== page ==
It was a quiet family wedding. None of the usual state pomp – just a few close family members, a smattering of celebrities and public figures, several thousand cheering well-wishers, lining the streets of Windsor and a few hundred million millions watching it all on TV across the globe
Low key? Well, yes, in royal terms at least, yet, scanning social media after the event, the wedding of Meghan and Harry has still moved many people to voice their anti-royalist sentiment in their usual four-lettered eloquence.
So, I am not about to make a case for the monarchy, I am an indifferent royalist, but in our fractured society, I think that the current UK monarchy plays a key role in uniting us all, however fleeting this unison may be.
Key to the success is the Queen herself, at 92 years young, Elizabeth II seems to have unintentionally taken on the mantle of the nation’s « grandmother » – who doesn’t like the queen? She’s a nice old lady.
For sure the monarchy will change at the end of this Elizabethan age. It will increasingly become, the « peoples’ » monarchy – more low key, self effacing, self-financing but with all the pomp and ceremony ready to be rolled out on great state occasions.
I think this is often where we miss the point – the monarchy is public property – a small, but key state industry – a good advert for the UK.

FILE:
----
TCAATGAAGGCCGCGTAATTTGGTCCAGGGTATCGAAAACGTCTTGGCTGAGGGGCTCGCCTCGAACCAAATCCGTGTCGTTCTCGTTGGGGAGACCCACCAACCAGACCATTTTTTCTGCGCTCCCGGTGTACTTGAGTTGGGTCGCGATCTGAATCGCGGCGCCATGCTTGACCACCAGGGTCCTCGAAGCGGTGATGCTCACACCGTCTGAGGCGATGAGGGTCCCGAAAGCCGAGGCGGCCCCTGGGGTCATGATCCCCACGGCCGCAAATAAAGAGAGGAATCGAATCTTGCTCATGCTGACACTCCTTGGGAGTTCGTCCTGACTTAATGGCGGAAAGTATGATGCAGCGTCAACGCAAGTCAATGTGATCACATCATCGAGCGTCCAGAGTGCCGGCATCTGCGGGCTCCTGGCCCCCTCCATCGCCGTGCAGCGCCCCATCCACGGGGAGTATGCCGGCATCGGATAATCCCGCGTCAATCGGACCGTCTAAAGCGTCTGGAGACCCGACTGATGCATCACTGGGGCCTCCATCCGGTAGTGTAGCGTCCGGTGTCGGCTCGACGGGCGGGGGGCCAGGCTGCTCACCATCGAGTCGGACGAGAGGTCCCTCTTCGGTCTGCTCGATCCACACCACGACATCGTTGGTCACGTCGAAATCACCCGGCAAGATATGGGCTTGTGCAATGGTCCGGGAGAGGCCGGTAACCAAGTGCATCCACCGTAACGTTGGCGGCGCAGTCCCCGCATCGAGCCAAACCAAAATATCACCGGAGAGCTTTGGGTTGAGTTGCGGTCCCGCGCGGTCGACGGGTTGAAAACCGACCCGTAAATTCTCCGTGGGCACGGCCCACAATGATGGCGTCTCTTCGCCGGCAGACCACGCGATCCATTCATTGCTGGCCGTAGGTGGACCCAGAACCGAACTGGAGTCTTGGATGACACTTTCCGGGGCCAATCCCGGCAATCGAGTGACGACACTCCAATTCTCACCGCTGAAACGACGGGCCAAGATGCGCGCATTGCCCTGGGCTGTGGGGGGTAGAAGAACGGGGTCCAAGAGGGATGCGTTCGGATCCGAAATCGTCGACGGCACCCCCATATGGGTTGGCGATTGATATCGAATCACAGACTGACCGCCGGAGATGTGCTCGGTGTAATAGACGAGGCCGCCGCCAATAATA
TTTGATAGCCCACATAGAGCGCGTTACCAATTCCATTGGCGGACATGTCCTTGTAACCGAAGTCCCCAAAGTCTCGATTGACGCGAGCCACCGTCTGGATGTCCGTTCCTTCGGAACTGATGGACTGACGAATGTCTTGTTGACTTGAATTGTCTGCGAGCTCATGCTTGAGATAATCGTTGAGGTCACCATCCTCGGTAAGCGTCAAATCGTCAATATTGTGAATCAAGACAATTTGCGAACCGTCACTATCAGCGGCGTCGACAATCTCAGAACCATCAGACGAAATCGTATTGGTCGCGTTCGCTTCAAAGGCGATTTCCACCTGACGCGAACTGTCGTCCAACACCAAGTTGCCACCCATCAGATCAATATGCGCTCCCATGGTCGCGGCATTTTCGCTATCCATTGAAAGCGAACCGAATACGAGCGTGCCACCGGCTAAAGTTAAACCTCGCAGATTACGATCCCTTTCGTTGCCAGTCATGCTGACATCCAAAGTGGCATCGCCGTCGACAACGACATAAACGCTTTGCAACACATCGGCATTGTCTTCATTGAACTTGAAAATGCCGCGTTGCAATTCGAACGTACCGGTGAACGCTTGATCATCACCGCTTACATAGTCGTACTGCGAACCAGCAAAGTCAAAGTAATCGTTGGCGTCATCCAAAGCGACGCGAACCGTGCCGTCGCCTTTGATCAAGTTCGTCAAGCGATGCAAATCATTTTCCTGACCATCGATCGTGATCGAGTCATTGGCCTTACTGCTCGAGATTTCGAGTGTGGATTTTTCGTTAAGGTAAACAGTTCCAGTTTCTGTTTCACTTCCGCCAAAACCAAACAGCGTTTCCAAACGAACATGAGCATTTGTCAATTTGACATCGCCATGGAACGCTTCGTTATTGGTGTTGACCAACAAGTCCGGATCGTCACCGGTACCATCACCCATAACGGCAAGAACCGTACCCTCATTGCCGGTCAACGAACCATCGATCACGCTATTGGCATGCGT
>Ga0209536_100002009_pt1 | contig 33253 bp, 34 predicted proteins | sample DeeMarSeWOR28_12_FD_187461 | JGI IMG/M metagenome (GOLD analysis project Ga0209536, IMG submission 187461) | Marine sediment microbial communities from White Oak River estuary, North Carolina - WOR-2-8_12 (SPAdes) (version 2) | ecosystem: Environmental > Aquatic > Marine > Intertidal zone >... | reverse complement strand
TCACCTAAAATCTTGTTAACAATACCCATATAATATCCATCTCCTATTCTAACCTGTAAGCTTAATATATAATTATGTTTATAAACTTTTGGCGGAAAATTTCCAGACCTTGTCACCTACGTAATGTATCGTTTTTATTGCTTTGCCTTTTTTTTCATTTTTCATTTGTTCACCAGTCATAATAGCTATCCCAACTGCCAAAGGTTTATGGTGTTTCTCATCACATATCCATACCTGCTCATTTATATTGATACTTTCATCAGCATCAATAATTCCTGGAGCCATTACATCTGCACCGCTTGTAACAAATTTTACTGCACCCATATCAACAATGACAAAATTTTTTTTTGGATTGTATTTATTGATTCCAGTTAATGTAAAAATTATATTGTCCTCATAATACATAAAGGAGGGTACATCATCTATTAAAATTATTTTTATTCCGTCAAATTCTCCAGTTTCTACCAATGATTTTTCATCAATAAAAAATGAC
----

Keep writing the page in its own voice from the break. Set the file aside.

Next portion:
If we were a republic, with a president, would it cost more or less? I don’t know, but the tourists would still be rolling into Britain to lap up the country’s royal past.
Yes, the Queen is a recognizable and credible figurehead that people rally to.
Last week, I attended my citizenship ceremony at my local town hall, and I was finally handed all those official papers that officially make me French. We had a short film and a long speech about France and the nation’s republican values – liberty, equality, and fraternity. A local official stressed the secular nature of the republic and … well the Brits get Queen and country and in France we subscribe to values. These values unite us whereas in the UK it seems to be the institution of monarchy.
The French are fascinated by the UK monarchy. In the weeks heading up to the royals wedding, there were many friends, colleagues and students asking incessant questions about the monarchy, whilst also voicing their « chagrin » that in France we have no kind perennial figurehead – someone to represent and symbolize the nation, someone who rises above politics, someone who can unify our diverse and at times divided society.
Should France restore her monarchy?
Do we need a new Napoleon?
What about an elected and popular celebrity to fulfil the role as a national ambassador?
Why don’t we make Emmanuel Macron an emperor?